Depending on how free-thinking a government is, these measures may or may not be implemented. But either way, the possibility will be there. It is suddenly extremely tempting - because extremely easy - for a Central Bank to block someone’s account if that person participates, say, in a certain demonstration.

How far along are various countries?

According to Atlantic Council, at this writing (March 2022) 87 countries are researching the introduction of their own digital currency. In the spring of 2020, there were 35. Furthest along are Brazil, China, Ukraine, Thailand and Sweden.

China: the digital Renminbi
China was the first major country to issue a digital currency: the digital RMB. A pilot began in 2020 in a few cities. In April 2021, the test area was expanded to include Shanghai. By the end of 2021, there were over 260 million users participating in this testing phase.

The digital euro
The European Central Bank is lagging. It will be at least until the summer of 2023 before the ECB announces the results of their tests of the digital euro. Then a decision will follow and if that decision will turn out positive, it will take some time before necessary legislation will be implemented.

America: Fedcoin
Of all the major countries thinking about a digital currency, the United States is the furthest behind. In January 2022, the Federal Reserve issued a report in which it announced that it was gathering input and conducting research on the costs and benefits of the so-called "Fedcoin”.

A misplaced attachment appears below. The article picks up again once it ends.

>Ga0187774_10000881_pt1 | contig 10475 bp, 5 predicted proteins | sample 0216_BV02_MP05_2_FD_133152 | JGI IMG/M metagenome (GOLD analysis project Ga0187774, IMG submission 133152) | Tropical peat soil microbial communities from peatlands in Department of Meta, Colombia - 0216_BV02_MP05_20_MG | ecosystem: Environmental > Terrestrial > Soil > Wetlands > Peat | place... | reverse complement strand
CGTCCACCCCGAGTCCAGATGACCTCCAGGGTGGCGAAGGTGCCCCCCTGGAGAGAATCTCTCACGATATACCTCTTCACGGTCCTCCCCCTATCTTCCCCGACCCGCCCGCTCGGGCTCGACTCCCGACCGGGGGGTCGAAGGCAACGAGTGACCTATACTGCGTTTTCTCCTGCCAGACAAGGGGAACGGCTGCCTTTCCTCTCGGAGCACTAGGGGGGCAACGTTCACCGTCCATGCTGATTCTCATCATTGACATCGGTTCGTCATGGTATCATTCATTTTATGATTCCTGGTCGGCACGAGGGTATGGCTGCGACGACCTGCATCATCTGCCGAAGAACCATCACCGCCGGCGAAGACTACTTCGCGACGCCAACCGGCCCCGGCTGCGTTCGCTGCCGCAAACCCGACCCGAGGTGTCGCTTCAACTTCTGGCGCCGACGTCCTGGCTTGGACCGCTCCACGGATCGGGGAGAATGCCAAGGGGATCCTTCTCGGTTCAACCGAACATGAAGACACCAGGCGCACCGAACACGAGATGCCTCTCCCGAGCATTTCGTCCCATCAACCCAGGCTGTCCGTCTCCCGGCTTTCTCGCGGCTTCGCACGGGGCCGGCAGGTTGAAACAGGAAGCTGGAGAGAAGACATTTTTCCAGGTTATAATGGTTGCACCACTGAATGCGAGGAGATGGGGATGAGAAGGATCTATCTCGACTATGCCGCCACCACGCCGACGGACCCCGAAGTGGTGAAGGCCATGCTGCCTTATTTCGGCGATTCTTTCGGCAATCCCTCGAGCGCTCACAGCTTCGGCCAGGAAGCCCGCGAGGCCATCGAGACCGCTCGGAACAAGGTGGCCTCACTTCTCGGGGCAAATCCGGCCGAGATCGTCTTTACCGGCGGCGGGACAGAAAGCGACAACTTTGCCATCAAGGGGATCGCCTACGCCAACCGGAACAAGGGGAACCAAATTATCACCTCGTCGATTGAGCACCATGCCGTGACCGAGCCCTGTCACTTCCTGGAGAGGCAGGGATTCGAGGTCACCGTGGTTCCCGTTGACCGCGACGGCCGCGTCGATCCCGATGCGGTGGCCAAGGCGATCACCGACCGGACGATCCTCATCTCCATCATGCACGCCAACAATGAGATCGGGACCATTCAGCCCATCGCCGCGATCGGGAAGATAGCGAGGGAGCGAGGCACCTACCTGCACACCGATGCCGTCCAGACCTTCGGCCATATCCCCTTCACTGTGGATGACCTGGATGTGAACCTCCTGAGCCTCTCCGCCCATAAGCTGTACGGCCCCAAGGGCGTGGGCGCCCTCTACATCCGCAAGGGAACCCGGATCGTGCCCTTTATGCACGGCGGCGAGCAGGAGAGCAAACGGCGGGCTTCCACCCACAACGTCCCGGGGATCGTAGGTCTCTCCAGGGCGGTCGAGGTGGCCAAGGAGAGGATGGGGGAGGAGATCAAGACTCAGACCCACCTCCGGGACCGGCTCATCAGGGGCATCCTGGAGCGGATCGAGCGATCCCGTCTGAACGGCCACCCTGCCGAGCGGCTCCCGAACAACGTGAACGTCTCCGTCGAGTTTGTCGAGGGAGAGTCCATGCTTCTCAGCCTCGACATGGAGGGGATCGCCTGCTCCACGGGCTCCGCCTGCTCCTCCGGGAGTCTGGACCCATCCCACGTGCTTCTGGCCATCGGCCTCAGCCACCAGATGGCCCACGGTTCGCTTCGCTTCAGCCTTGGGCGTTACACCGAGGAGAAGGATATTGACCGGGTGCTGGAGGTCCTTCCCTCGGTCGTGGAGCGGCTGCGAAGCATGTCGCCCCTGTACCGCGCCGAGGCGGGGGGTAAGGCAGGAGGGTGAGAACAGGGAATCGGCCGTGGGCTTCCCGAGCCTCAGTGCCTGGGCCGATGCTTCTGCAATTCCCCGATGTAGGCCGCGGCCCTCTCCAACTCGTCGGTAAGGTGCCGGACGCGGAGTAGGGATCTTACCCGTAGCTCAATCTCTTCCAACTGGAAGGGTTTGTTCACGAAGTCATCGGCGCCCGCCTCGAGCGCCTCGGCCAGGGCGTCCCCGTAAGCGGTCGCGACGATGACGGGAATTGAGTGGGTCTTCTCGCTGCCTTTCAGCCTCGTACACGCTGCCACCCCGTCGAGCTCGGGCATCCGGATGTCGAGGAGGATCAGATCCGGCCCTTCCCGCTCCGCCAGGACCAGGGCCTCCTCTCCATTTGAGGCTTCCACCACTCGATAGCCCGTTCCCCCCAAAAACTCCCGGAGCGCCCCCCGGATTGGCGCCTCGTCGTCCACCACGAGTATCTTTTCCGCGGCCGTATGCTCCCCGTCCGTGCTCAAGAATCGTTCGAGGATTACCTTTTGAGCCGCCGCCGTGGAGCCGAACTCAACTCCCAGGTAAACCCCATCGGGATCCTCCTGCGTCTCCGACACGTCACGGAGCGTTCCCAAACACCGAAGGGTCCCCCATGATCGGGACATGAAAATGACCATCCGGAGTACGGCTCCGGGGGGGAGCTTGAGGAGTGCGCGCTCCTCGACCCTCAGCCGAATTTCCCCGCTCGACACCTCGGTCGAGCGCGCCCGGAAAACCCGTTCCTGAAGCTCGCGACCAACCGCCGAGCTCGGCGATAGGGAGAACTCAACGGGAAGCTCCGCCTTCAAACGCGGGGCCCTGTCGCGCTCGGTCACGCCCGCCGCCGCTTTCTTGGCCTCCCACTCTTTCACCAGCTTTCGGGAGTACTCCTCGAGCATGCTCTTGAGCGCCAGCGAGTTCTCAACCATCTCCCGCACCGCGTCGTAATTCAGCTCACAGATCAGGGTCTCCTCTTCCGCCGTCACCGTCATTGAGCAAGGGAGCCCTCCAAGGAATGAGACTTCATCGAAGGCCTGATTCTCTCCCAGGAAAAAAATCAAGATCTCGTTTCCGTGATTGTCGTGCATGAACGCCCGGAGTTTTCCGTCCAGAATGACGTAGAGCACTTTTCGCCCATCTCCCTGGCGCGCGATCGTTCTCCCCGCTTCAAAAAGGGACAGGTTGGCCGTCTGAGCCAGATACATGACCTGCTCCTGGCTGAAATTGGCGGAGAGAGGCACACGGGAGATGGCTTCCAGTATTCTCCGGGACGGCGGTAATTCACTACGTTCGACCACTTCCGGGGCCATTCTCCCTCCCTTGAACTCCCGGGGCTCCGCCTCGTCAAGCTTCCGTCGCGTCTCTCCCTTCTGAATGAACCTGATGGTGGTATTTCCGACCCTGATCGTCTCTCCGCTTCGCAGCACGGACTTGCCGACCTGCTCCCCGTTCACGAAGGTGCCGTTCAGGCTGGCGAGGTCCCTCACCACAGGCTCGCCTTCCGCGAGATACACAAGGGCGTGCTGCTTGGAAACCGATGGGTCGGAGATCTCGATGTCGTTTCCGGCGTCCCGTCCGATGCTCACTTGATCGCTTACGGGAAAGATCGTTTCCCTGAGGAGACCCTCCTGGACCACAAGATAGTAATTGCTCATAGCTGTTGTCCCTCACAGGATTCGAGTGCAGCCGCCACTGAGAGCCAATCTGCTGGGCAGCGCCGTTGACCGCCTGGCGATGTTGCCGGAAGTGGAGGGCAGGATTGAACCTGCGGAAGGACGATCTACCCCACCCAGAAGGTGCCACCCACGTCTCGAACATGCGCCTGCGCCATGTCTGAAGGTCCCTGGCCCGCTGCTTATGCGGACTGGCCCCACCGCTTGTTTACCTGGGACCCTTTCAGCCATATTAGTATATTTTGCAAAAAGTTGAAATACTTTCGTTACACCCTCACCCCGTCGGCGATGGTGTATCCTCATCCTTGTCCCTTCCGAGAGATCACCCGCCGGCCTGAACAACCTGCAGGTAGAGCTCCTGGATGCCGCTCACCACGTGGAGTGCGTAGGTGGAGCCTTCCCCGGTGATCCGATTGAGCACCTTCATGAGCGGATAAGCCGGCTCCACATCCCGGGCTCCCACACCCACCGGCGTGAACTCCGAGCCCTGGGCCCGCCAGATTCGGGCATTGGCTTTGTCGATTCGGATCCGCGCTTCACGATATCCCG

The power play with banks and crypto

Although many crypto advocates are spooked by the arrival of CBDCs, they are primarily a danger to our current banks. In the event of another banking crisis, the banks could just be the ones to suffer. Instead of providing banks with money, a Central Bank could let the banks go bankrupt this time. The account holders will then be told by the Central Bank: download our app and you will get your old balance back as a CBDC. Many people will then be forced to sign at the dots.

Perhaps there will not be a banking crisis in the near future. But even if the transition is gradual and 'peaceful', the role of banks as money creators will be reduced. Of course, banks will not allow themselves to be pushed aside. They will at least want to attract the part of the corporate stablecoin market. They may also still assist in the issuance of CBDCs. At least that is the intention of the European Central Bank. It is conceivable that EU citizens will soon have an ECB account that they can manage at their ordinary bank. Banks have the manpower and server farms ready for that.

Why don't crypto owners need to worry? Because the contrast between what Bitcoin in particular does and what Central Banks do could not be greater. It is true that banks borrow technology from crypto – but that does not mean that the fundamental properties can be copied. With Bitcoin, those are: a predictable issuance schedule and thus a maximum number of Bitcoins ever to be mined. Whereas a CBDC, like our current fiat money, can be reprinted to infinity. Second, of course, is the fact that Bitcoin and other crypto do not ask for permission: you do not need anyone's permission to transfer money. It is an inclusive system rather than (potentially) repressive. Precisely because crypto exists, we have a life raft if we get the idea that governments are going too far in financial repression. The irony is that crypto thus becomes, in a sense, the financial watchdog of the powers that be.